President Donald Trump is expected to soon sign a measure that will expand the number of applicants for unemployment benefits who can be drug tested, eliminating a regulation that the Obama administration put in place last year.
The White House announced in February, after the resolution was passed by the House, that Trump would sign it to help “nullify unnecessary regulations.”
On Tuesday, the measure passed in the Senate with a party-line vote, all but signaling an end to the Department of Labor rule that GOP lawmakers complained placed restrictions on states’ ability to decide whether unemployment applicants can be drug tested.
Following the vote, Sen. Ted Cruz said that Congress wanted to let the states determine which unemployment applicants should be drug tested.
“The Obama Department of Labor substantially narrowed the law to circumstances where testing is legally required, not merely allowed,” Cruz said.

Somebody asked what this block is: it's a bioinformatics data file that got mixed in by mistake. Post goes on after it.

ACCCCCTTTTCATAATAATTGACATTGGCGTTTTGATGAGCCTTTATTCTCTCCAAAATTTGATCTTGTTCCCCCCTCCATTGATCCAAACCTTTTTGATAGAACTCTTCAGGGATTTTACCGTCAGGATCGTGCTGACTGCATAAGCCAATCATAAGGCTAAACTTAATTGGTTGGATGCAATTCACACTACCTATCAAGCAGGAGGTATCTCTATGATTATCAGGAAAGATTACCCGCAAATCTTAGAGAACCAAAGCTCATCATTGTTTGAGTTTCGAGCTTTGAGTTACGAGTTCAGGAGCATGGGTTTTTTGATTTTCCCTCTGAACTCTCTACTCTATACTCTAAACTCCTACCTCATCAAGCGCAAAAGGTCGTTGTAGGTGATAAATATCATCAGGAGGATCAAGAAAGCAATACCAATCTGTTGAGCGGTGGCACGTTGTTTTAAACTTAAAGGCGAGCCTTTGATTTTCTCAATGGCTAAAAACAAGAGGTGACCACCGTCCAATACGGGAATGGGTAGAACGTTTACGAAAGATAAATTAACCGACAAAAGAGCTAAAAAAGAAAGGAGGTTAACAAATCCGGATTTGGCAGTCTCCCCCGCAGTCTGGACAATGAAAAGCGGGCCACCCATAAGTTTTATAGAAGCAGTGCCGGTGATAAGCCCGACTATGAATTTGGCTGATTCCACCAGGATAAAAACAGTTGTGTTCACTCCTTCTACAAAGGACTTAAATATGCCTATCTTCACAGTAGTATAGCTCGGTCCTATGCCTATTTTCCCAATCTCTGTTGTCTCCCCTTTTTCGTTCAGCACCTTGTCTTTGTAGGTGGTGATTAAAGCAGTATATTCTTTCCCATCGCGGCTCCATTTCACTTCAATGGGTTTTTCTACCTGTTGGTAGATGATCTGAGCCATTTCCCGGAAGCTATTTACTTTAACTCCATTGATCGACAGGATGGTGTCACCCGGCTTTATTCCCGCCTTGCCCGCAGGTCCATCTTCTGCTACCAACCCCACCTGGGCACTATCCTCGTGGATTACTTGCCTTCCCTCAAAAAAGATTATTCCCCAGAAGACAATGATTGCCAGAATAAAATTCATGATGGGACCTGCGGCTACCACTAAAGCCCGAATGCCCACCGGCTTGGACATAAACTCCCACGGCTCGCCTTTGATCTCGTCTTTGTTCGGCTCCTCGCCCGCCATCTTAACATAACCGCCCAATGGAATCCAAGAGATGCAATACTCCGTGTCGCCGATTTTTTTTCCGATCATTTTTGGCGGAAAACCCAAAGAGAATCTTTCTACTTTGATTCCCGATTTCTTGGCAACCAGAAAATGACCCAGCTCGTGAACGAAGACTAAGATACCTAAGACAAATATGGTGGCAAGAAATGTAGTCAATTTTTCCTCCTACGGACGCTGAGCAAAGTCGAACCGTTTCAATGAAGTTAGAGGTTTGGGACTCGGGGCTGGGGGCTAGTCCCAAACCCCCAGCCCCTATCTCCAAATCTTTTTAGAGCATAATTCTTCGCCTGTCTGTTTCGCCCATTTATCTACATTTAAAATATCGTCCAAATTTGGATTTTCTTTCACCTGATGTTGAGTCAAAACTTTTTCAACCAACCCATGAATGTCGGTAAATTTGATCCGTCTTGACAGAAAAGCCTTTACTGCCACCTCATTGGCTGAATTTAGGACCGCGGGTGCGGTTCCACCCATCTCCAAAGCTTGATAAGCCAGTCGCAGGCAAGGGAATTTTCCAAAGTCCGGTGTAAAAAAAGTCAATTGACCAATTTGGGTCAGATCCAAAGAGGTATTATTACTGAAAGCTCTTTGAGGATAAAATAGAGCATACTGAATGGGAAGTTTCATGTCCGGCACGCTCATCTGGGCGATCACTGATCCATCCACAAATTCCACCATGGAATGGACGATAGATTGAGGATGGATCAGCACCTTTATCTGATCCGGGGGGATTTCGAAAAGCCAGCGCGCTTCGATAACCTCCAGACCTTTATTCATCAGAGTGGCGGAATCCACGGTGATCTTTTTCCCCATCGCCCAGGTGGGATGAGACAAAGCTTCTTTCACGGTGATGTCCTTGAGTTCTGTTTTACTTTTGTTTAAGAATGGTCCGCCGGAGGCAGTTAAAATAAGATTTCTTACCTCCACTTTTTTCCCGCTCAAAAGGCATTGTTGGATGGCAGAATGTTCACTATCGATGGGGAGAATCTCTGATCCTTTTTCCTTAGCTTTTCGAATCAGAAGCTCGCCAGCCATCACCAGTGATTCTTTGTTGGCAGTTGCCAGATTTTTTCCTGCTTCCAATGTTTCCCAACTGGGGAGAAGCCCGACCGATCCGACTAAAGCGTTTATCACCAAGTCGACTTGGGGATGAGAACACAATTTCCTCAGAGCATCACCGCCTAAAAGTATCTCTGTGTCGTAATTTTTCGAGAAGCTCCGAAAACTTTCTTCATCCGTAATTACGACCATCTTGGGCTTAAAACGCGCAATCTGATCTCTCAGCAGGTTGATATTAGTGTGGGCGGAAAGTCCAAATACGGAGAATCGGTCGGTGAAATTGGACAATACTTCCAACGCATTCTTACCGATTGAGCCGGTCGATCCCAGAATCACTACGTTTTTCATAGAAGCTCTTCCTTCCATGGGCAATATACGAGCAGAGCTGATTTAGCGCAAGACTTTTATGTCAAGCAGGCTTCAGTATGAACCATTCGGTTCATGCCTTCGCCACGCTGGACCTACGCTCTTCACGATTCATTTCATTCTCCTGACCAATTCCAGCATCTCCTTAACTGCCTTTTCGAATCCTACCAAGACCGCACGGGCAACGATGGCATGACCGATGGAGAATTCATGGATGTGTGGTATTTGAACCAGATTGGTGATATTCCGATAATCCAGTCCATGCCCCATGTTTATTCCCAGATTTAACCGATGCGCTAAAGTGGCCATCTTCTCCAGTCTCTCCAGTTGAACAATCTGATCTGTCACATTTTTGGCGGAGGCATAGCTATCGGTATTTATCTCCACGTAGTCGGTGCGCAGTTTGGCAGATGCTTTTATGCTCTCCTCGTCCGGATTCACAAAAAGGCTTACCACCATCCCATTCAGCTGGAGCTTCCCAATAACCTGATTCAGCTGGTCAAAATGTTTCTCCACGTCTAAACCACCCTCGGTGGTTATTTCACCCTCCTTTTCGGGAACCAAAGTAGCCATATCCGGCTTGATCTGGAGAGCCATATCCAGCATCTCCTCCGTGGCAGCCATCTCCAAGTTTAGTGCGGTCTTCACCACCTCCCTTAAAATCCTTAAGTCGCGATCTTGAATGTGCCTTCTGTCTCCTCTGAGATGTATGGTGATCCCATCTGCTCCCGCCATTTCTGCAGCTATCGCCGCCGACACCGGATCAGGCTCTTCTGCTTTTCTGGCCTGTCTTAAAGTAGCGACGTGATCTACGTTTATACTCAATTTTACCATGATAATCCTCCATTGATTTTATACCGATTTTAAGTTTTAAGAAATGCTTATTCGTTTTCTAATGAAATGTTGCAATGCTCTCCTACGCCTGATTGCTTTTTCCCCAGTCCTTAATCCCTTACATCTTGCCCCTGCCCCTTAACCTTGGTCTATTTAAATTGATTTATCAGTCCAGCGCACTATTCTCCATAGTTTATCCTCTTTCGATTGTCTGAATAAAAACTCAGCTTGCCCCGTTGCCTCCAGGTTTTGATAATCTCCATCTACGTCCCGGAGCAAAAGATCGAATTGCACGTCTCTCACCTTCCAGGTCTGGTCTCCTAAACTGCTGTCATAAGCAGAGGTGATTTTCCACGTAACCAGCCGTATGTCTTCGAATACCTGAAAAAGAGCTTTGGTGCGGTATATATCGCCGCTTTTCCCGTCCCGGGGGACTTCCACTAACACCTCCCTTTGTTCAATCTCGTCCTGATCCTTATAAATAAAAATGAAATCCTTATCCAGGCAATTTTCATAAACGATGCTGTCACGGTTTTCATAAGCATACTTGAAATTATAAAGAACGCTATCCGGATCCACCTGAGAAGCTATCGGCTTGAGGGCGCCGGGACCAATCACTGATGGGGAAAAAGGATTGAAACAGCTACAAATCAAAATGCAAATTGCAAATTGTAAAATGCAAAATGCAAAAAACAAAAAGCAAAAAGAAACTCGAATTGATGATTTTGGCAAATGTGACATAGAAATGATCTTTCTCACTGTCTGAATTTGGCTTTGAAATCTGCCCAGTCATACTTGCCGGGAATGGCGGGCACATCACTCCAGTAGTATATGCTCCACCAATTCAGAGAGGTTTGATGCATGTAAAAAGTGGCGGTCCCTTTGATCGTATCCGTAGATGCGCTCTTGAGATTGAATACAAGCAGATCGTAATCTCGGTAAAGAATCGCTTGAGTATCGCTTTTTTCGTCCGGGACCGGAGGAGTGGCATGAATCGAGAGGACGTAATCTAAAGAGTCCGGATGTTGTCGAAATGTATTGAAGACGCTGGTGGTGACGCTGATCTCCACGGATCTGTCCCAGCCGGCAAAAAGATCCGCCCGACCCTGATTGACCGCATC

The rule, which went into effect Sept. 30 last year, was a provision implemented in the Middle Class Tax Relief and Job Creation Act of 2012, that more specifically stated when a person can be drug tested when applying for unemployment benefits.
Under the rule, an applicant can only be tested if he or she worked for a job that did regular drug screenings. Some of the specific listings included jobs in transit, aviation, commercial driving and ones that require the use of a gun.
In California, unemployment insurance applicants do not get drug tested before receiving benefits.